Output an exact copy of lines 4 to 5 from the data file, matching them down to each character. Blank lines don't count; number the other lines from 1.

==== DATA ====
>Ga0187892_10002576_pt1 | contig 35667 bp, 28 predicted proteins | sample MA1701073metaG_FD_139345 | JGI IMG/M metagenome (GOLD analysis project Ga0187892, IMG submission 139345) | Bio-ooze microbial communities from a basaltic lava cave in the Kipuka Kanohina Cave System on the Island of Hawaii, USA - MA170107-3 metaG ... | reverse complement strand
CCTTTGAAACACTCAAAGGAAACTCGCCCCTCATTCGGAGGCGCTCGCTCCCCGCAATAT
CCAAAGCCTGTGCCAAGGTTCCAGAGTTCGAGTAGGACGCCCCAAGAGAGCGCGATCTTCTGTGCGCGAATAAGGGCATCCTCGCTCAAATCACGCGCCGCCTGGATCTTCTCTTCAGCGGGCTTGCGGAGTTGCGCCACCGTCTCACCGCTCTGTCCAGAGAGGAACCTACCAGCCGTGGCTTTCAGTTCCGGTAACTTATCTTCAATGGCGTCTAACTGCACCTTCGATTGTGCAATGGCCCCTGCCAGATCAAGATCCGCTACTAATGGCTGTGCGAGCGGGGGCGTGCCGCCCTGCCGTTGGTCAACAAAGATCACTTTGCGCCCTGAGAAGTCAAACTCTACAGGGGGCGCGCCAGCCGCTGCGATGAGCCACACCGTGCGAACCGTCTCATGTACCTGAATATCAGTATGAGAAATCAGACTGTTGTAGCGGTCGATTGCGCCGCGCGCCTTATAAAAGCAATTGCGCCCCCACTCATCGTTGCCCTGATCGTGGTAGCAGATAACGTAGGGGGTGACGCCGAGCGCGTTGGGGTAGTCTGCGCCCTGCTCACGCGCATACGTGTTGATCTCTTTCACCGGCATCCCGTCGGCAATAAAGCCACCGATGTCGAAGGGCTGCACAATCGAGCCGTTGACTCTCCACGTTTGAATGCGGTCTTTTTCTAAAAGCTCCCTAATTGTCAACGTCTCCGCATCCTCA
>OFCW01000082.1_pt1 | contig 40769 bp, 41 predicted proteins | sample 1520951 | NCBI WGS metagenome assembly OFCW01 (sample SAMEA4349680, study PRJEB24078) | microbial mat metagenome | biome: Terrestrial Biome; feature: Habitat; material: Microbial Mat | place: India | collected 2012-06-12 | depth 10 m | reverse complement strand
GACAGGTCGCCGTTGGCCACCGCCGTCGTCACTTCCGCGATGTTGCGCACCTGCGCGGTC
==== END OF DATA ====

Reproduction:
>OFCW01000082.1_pt1 | contig 40769 bp, 41 predicted proteins | sample 1520951 | NCBI WGS metagenome assembly OFCW01 (sample SAMEA4349680, study PRJEB24078) | microbial mat metagenome | biome: Terrestrial Biome; feature: Habitat; material: Microbial Mat | place: India | collected 2012-06-12 | depth 10 m | reverse complement strand
GACAGGTCGCCGTTGGCCACCGCCGTCGTCACTTCCGCGATGTTGCGCACCTGCGCGGTC